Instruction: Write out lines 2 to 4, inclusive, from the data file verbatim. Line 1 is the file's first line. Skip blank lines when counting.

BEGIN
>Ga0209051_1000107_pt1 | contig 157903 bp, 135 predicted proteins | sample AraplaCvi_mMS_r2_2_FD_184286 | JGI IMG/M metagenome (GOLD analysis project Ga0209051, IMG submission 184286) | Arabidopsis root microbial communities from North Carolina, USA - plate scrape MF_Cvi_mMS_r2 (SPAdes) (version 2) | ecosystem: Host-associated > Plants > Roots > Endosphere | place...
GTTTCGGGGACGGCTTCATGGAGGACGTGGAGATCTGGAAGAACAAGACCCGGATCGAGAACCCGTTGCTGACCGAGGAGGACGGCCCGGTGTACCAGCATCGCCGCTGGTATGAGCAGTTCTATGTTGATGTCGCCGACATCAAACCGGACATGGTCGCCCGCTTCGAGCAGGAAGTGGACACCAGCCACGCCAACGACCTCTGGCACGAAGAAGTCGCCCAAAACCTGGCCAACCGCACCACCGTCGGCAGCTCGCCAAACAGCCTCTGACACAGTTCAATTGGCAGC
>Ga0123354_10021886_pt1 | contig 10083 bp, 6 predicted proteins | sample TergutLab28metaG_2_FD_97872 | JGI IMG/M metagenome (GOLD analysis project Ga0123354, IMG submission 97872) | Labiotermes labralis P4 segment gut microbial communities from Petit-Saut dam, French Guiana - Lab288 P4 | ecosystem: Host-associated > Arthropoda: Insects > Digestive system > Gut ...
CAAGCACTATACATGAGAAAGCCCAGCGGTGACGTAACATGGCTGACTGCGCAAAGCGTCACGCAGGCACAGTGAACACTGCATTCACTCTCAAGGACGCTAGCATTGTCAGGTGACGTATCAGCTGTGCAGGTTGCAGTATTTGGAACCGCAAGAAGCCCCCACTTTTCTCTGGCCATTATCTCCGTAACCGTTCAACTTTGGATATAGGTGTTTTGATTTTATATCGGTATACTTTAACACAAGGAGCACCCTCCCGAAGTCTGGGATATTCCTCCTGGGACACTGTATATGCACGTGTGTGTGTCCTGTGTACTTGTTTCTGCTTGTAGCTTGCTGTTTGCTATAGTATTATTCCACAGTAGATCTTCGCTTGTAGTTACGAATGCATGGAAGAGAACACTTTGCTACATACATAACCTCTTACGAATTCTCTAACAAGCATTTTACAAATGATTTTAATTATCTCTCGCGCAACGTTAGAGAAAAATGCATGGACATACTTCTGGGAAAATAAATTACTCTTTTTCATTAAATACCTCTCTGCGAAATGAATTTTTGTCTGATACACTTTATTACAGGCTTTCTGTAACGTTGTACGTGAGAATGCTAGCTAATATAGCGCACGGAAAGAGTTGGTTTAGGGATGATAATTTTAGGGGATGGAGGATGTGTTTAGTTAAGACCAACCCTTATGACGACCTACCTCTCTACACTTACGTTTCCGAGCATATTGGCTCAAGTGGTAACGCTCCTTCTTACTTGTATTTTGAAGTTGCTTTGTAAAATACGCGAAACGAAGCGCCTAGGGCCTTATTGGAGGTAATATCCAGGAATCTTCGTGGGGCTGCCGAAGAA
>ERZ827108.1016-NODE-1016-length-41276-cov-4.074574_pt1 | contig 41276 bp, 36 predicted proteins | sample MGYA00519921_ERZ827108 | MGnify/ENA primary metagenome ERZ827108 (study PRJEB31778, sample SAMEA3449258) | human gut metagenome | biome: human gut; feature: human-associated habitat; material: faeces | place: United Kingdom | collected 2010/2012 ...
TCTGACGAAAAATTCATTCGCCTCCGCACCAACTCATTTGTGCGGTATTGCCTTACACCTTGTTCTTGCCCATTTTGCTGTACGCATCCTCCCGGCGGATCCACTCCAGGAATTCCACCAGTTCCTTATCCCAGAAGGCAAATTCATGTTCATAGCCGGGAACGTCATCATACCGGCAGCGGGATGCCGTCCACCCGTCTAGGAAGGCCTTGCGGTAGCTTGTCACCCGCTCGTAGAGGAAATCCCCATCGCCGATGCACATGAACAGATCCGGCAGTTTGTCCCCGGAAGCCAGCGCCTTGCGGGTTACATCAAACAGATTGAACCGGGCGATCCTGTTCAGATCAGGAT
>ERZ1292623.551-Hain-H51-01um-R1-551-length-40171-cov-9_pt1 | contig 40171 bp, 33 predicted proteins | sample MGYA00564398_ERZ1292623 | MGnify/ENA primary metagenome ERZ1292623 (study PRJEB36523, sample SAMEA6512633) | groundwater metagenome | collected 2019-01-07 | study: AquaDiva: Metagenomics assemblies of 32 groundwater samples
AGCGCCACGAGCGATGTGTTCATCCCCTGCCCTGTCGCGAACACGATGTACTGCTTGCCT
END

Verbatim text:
GTTTCGGGGACGGCTTCATGGAGGACGTGGAGATCTGGAAGAACAAGACCCGGATCGAGAACCCGTTGCTGACCGAGGAGGACGGCCCGGTGTACCAGCATCGCCGCTGGTATGAGCAGTTCTATGTTGATGTCGCCGACATCAAACCGGACATGGTCGCCCGCTTCGAGCAGGAAGTGGACACCAGCCACGCCAACGACCTCTGGCACGAAGAAGTCGCCCAAAACCTGGCCAACCGCACCACCGTCGGCAGCTCGCCAAACAGCCTCTGACACAGTTCAATTGGCAGC
>Ga0123354_10021886_pt1 | contig 10083 bp, 6 predicted proteins | sample TergutLab28metaG_2_FD_97872 | JGI IMG/M metagenome (GOLD analysis project Ga0123354, IMG submission 97872) | Labiotermes labralis P4 segment gut microbial communities from Petit-Saut dam, French Guiana - Lab288 P4 | ecosystem: Host-associated > Arthropoda: Insects > Digestive system > Gut ...
CAAGCACTATACATGAGAAAGCCCAGCGGTGACGTAACATGGCTGACTGCGCAAAGCGTCACGCAGGCACAGTGAACACTGCATTCACTCTCAAGGACGCTAGCATTGTCAGGTGACGTATCAGCTGTGCAGGTTGCAGTATTTGGAACCGCAAGAAGCCCCCACTTTTCTCTGGCCATTATCTCCGTAACCGTTCAACTTTGGATATAGGTGTTTTGATTTTATATCGGTATACTTTAACACAAGGAGCACCCTCCCGAAGTCTGGGATATTCCTCCTGGGACACTGTATATGCACGTGTGTGTGTCCTGTGTACTTGTTTCTGCTTGTAGCTTGCTGTTTGCTATAGTATTATTCCACAGTAGATCTTCGCTTGTAGTTACGAATGCATGGAAGAGAACACTTTGCTACATACATAACCTCTTACGAATTCTCTAACAAGCATTTTACAAATGATTTTAATTATCTCTCGCGCAACGTTAGAGAAAAATGCATGGACATACTTCTGGGAAAATAAATTACTCTTTTTCATTAAATACCTCTCTGCGAAATGAATTTTTGTCTGATACACTTTATTACAGGCTTTCTGTAACGTTGTACGTGAGAATGCTAGCTAATATAGCGCACGGAAAGAGTTGGTTTAGGGATGATAATTTTAGGGGATGGAGGATGTGTTTAGTTAAGACCAACCCTTATGACGACCTACCTCTCTACACTTACGTTTCCGAGCATATTGGCTCAAGTGGTAACGCTCCTTCTTACTTGTATTTTGAAGTTGCTTTGTAAAATACGCGAAACGAAGCGCCTAGGGCCTTATTGGAGGTAATATCCAGGAATCTTCGTGGGGCTGCCGAAGAA